The next stop is a shallow dive. I wait until all the divers are in the water, then I jump in, too. It doesn't take me long to realize that the snorkeling is not impressive here. Although I see fish, they are too deep for me to fully experience. It doesn't take long for me to give up on the fish and start watching the divers instead. They are just a few feet below me, moving in slow motion and hypnotizing me with their graceful movements. Some of them are off in pairs doing their own thing, and a whole group is following the dive master as he points out various creatures to them. I just float along and follow them as they circle the boat, but after a while I become bored enough to abandon the snorkeling and just climb go back on board.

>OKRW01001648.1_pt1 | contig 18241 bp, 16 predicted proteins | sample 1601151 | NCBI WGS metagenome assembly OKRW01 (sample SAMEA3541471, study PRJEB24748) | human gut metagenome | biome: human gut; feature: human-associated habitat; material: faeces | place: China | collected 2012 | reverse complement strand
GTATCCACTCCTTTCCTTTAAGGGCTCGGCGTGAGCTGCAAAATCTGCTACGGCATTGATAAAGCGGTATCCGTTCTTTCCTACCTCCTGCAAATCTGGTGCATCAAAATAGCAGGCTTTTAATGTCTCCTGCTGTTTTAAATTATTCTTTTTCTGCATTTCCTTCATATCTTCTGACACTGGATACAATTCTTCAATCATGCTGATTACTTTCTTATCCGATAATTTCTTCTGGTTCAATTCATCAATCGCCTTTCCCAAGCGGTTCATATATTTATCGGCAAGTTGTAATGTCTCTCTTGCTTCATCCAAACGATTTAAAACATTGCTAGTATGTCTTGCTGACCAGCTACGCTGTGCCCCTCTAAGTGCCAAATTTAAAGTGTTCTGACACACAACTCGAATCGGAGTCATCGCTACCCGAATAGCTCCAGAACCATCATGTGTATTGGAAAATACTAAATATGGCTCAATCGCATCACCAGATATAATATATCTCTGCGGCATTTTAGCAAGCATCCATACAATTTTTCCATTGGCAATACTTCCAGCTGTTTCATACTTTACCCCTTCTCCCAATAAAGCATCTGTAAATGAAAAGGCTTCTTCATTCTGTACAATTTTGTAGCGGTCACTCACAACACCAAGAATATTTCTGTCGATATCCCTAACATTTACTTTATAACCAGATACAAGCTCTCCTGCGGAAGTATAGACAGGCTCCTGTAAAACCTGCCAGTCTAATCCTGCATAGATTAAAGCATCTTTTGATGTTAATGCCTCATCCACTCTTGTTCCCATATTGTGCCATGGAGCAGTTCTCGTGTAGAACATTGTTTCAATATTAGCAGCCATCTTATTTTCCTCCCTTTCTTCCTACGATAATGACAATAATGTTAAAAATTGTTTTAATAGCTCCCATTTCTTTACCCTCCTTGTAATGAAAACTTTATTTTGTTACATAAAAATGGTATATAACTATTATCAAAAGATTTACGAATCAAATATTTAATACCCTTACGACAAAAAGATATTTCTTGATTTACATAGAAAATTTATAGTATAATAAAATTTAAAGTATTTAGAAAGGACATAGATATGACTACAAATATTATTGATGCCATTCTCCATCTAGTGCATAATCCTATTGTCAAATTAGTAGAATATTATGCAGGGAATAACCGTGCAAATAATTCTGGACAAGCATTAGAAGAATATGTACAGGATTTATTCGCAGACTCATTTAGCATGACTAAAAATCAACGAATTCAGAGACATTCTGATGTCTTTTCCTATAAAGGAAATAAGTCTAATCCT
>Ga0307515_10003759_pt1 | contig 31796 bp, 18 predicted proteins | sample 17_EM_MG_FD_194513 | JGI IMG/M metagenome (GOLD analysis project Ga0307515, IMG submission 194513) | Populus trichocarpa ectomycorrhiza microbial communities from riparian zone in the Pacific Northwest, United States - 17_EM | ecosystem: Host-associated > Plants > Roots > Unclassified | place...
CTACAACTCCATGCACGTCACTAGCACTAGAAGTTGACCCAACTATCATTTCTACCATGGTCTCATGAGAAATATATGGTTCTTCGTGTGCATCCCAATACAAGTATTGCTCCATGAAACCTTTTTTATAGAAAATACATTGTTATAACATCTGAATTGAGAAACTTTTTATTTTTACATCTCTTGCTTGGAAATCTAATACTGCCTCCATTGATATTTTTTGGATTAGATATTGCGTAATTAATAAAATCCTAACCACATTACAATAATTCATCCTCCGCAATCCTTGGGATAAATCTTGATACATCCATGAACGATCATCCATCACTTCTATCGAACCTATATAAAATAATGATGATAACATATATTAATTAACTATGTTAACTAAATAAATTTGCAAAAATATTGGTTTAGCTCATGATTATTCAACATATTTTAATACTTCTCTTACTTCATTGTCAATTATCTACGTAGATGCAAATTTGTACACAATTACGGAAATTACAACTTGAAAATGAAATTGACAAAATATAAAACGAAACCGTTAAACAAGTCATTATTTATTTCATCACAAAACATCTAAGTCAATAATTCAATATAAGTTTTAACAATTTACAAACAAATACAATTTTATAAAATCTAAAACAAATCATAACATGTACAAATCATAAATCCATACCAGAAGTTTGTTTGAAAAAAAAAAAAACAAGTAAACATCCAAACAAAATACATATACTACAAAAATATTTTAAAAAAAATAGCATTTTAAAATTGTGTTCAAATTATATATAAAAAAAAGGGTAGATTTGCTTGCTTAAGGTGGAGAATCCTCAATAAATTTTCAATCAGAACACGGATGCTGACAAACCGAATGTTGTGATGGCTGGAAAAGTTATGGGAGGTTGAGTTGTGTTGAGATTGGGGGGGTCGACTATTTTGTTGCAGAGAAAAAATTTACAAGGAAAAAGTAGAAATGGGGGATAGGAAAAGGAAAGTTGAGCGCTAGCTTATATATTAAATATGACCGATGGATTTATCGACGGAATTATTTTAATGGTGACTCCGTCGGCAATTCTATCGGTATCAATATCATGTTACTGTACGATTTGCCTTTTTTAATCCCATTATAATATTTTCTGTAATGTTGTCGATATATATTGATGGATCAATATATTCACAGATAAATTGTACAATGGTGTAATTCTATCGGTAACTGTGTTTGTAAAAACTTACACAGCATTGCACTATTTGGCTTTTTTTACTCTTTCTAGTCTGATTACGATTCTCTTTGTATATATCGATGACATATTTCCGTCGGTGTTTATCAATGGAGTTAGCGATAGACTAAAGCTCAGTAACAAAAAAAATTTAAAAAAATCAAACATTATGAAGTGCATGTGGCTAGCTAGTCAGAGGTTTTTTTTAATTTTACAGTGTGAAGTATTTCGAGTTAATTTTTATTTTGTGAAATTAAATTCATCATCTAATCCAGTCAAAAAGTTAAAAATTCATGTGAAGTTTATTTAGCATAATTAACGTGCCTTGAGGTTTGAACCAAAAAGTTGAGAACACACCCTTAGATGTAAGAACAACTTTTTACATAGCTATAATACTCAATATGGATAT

After the divers get back on the boat, we head back. I go up top to sit. The dive master, seems much more cheerful now that the morning is almost done. He puts on some reggae music and cranks it up loud. Since we are on the other side of the island, he puts the boat on high speed and we are zooming past all the houses on shore. "Hey, there's our house!" says Lori, and we look for Joe on the beach. I am loving this boat ride: the wind whipping my hair all around, the whitecaps surrounding us, the birds soaring above us, the boat rocking up and down as it hits a wave. All too soon, we are back at the dock. I wait for Dave and Lori to rinse off their suits and store their gear, and then we are on our way home.